We could become a nation of non-swimmers - stark warning from UEA researchers

Thorpe House and Langley Preparatory School pupils swimming in the school pool Thorpe House and Langley Preparatory School pupils swimming in the school pool

Tuesday, May 6, 2014
8:10 AM

Britain could become a nation of non-swimmers if action is not taken to dramatically improve school access to facilities and lessons.

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How the UEA model could help

The authors of the report pioneered a new model which told people training to be secondary school PE teachers about the national swimming crisis, and saw them take a course designed to teach swimming instruction to primary school teachers.

The research by Craig Avieson and Penny Lamb saw the Amateur Swimming Association’s national curriculum training programme embedded in the UEA’s PGCE secondary physical education course for 15 trainees.

According to the report, published today in Physical Education Matters, the participants gained increased confidence in teaching swimming, increased subject knowledge across Key Stage 2 and Key Stage 3 - which straddle the primary-high school border - and, crucially, increased awareness of methods of supporting lower-ability children.

One trainee told the researchers: “This has been a real eye-opener into why trainee physical education teachers must have secure subject knowledge in swimming. I now feel more confident in teaching swimming and particularly with some of the less-able pupils. This was probably the group I was most worried about and the one that I will probably end up being with.”

That is the stark warning from University of East Anglia academics, who today highlight research that 51pc of children aged seven to 11 are unable to swim 25m, despite it being a national curriculum requirement by the time they go to high school.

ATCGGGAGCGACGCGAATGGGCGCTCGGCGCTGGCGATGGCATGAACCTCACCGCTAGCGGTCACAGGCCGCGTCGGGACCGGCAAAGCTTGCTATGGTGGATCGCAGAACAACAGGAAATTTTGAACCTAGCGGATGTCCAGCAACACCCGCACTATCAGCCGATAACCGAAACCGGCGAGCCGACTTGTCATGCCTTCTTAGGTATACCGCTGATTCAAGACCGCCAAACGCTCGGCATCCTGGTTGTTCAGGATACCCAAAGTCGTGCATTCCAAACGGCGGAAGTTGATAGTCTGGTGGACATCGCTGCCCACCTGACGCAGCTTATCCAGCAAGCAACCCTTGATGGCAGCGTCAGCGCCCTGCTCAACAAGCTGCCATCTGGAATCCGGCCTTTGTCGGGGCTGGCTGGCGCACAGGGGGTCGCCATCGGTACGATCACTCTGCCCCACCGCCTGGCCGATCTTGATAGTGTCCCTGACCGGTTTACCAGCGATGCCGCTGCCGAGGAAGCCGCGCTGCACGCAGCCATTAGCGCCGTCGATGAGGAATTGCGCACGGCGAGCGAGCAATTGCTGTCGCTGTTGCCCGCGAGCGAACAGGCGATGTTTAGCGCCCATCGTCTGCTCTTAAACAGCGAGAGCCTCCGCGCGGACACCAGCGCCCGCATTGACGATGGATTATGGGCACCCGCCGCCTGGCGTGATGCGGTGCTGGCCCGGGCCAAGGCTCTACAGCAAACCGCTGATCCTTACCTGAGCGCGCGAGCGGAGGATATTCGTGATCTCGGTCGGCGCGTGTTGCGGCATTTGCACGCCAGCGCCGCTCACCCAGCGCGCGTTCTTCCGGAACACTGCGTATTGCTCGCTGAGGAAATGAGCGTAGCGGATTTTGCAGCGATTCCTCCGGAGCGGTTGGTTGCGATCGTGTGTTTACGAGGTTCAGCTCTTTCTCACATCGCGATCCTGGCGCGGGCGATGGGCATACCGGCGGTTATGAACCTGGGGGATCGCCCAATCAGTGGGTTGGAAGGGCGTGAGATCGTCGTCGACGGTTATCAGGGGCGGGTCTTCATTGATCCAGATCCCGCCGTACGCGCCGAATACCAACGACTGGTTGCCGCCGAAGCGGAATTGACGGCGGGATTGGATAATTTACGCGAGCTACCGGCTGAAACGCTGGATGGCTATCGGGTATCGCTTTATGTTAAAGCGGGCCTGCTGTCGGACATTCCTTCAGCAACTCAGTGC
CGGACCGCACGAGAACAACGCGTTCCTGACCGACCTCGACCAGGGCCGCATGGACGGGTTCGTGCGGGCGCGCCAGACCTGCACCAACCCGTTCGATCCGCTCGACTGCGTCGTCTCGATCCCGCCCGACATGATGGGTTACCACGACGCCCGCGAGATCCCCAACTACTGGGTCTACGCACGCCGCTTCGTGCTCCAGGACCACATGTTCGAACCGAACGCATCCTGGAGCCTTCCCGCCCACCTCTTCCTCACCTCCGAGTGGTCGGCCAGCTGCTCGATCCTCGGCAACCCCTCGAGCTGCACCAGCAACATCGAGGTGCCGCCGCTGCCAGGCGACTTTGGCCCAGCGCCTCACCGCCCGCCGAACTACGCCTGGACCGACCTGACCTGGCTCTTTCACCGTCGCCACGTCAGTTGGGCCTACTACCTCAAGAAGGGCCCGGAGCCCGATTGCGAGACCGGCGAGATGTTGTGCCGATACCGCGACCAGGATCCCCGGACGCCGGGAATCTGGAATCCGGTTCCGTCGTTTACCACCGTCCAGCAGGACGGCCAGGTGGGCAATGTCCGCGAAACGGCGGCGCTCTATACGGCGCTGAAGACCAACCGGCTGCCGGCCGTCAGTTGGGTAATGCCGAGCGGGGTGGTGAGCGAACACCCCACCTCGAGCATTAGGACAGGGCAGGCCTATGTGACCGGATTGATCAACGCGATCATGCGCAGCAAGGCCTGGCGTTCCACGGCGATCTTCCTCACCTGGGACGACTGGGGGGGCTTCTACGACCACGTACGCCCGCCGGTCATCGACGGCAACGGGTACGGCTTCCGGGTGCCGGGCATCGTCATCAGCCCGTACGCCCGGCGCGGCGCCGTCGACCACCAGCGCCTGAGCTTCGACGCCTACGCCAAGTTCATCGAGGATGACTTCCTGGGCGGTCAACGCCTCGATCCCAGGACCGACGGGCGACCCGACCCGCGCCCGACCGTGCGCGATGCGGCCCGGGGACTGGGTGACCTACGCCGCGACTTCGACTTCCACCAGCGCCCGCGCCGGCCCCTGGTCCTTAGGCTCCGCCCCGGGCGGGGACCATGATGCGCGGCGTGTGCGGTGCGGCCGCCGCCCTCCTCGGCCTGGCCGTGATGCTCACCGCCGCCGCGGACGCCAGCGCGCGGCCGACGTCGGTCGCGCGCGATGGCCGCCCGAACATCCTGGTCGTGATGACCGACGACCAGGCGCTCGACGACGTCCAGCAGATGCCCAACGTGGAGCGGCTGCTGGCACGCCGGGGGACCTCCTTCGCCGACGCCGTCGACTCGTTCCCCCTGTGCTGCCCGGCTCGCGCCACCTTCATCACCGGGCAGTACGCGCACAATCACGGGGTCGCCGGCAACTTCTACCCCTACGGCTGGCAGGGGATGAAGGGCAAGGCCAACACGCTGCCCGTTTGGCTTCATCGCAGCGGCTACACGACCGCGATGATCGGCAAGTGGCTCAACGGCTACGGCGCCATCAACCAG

Researcher Craig Avieson said because swimming is not compulsory for ages 11-18, these children will become adults who cannot swim, and then parents who do not take their children swimming.

With secondary school teachers often left to pick up the pieces, a UEA pilot scheme to give trainee secondary school teachers greater confidence in teaching swimming, and helping the lowest-ability children, could hold the key to turning the situation around.

Dr Avieson, a qualified swimming instructor of 12 years who has also taught PE at Dereham Neatherd High School and Riverside Middle School in Mildenhall, said it was crucial swimming is prioritised when primary schools use an extra £150m of government money for sports, given each year until 2020.

He said the swimming crisis was most acute in rural areas, such as Norfolk and Suffolk, where small schools face the time and cost of transporting children to pools.

“We are not looking at blame. We are saying primary and secondary schools need to work together to use the new government funding for PE to support ways of addressing this. It needs to be everyone addressing it together”, he said.

“We are optimistic that if people are aware of this research, then we can start to reduce this significant deficit of children who can’t swim.”

He said schools could use the new money to pay for transport to swimming pools, train teachers, or help parents encourage children to swim in after-school clubs, summer schools or working with sports centres.

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